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Can the letter "y" be used to represent the "ee" sound in the middle of a name, like it is at the end of baby, lady or Lacy.

What I mean is, is it okay to spell Khaleesi as Khalysi etc.

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    Many Americans have a creative approach to spelling where first names are concerned. I'd say go for it, but people will still ask how to pronounce and spell the name – Mari-Lou A Oct 1 '18 at 10:30
  • Americans like to stick Y in the names of their baby girls. Instead of Lidia they may write Lydia. Instead of Carol they may write Caryl. But the pronunciation stays the same as the original. – GEdgar Oct 1 '18 at 10:43
  • 1. Just about anything is okay with given names. 2. It may not be fair, though, to confound people about how to pronounce the name. @GEdgar Non-natives speakers may not pronounce "Lidia" and "Lydia" alike even if they are meant to be. – Kris Oct 1 '18 at 11:19
  • If the question is broadened to include any word in the English language, that would be very interesting (and more appropriate here on ELU). – Kris Oct 1 '18 at 11:20
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    'Lydia' is the standard spelling, but the 'y' is pronounced like 'i' in 'pin' rather than 'ee'. (I would pronounce 'baby' and 'lady' like that too.) – Kate Bunting Oct 1 '18 at 16:08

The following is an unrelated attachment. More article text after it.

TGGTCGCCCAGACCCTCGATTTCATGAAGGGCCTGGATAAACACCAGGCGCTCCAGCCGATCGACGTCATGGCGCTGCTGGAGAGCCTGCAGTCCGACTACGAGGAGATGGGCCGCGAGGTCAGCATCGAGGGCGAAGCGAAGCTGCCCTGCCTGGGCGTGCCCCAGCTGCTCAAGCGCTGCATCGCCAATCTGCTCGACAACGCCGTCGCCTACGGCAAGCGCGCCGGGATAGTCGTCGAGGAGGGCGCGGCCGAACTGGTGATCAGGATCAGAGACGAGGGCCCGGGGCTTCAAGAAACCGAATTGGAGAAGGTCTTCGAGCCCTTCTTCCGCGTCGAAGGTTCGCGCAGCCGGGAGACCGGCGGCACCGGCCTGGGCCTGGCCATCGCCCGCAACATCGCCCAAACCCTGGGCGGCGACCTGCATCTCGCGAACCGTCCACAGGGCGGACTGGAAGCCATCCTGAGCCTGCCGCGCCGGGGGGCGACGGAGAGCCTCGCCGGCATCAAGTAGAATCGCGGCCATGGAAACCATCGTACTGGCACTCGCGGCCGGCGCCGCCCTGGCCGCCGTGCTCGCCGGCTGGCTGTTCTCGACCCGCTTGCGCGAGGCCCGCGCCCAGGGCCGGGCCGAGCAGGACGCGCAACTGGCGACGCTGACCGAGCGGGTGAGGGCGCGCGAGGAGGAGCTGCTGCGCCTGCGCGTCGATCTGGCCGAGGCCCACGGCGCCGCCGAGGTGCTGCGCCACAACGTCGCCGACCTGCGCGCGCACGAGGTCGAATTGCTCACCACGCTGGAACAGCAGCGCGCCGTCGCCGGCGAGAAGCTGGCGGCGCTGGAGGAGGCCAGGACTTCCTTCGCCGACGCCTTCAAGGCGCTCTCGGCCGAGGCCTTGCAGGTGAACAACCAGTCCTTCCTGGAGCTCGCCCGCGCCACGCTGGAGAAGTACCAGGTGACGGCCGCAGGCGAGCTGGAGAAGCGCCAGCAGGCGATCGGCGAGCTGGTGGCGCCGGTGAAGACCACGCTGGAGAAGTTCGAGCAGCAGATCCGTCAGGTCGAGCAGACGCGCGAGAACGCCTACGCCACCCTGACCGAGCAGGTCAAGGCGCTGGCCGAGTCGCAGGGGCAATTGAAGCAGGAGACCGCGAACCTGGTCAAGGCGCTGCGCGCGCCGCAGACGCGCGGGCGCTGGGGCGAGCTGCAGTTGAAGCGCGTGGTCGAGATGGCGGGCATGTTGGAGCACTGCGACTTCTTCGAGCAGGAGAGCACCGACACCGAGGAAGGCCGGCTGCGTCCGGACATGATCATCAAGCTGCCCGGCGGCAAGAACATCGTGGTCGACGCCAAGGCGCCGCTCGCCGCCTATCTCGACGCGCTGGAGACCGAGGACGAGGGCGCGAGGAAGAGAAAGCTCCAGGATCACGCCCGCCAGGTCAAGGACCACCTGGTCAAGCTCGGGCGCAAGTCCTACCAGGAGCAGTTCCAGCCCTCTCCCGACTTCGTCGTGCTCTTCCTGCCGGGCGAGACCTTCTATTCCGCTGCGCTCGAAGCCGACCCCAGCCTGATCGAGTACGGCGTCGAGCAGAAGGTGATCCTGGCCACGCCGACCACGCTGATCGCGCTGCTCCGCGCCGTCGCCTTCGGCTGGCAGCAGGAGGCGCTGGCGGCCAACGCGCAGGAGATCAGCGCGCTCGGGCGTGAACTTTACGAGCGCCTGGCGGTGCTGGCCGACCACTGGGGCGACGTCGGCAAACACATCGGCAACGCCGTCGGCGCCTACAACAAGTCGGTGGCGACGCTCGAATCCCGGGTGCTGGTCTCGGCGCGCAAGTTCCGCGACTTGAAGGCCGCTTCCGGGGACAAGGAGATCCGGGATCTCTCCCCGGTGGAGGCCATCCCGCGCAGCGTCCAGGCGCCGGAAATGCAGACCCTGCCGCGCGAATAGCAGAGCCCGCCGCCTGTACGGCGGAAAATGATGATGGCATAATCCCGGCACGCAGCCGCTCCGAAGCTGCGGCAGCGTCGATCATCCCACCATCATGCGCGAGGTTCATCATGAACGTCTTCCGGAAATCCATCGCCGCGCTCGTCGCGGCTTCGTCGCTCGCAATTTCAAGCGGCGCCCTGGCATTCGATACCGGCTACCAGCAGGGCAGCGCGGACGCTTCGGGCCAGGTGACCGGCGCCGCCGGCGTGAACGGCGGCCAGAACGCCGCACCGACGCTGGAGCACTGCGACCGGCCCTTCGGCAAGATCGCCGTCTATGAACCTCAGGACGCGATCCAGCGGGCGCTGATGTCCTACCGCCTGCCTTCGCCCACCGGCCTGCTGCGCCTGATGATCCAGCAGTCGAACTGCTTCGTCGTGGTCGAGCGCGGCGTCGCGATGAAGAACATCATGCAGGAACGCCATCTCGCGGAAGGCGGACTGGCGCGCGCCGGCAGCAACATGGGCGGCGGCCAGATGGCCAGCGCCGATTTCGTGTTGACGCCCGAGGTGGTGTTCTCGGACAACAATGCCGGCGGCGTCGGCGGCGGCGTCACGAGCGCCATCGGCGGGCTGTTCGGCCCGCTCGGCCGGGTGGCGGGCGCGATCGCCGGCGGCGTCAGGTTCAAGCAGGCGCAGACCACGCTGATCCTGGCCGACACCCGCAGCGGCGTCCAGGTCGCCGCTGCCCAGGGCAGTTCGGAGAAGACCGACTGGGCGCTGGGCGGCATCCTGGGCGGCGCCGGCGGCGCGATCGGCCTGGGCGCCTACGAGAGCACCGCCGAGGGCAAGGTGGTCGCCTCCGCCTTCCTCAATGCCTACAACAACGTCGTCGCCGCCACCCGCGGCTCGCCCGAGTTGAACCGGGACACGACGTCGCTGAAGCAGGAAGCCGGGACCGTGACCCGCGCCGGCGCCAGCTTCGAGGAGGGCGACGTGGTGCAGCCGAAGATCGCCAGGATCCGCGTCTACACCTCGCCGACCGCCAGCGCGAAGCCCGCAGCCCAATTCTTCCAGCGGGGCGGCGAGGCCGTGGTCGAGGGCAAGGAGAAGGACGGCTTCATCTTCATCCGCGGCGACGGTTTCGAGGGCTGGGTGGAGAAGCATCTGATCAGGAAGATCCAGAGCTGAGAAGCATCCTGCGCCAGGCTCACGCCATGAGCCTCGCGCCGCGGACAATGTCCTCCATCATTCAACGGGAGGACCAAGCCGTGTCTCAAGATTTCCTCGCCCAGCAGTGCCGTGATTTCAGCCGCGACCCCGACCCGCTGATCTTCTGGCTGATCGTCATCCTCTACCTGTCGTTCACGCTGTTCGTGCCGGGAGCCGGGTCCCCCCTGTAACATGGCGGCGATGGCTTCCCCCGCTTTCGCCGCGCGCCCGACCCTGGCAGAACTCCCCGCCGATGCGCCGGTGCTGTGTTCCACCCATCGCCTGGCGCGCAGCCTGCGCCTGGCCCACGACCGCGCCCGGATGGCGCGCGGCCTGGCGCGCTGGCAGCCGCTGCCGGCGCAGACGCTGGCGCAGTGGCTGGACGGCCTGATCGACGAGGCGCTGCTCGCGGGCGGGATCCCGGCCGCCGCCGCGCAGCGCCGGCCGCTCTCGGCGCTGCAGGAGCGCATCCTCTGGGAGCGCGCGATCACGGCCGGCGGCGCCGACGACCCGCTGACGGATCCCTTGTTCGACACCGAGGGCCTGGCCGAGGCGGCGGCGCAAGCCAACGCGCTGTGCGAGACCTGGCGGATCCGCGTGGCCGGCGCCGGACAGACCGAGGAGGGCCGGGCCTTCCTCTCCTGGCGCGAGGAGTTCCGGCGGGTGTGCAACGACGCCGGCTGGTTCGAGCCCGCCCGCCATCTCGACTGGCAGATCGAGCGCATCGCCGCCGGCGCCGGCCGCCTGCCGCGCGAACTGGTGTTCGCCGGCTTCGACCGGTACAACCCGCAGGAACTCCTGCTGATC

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There are no rules about whether it's "OK" to spell certain sounds certain ways in names. People would only be able to give you their opinions on the matter, not any kind of definitive answer.

If you use an unusual spelling, people will be more likely to mispronounce the name. When surrounded by consonant letters, the letter Y usually represents the sound /aɪ/ (as in psychic) or /ɪ/ (as in physics), not /i/.

It's only usual for Y to represent /i/ in unstressed syllables, and when there is no following consonant letter (as in lady or karyotype). As Kate Bunting mentioned in a comment, some British English speakers use the sound /ɪ/ instead in these contexts.

(Because of certain regional sound changes turning /ɪ/ into /i/ in certain other very specific contexts where these sounds do not contrast (either before /r/ or before /ŋ/), some American English speakers may also have /i/ instead of /ɪ/ in the word lyric, and/or in the word lynx, but neither of these is relevant to your example.)

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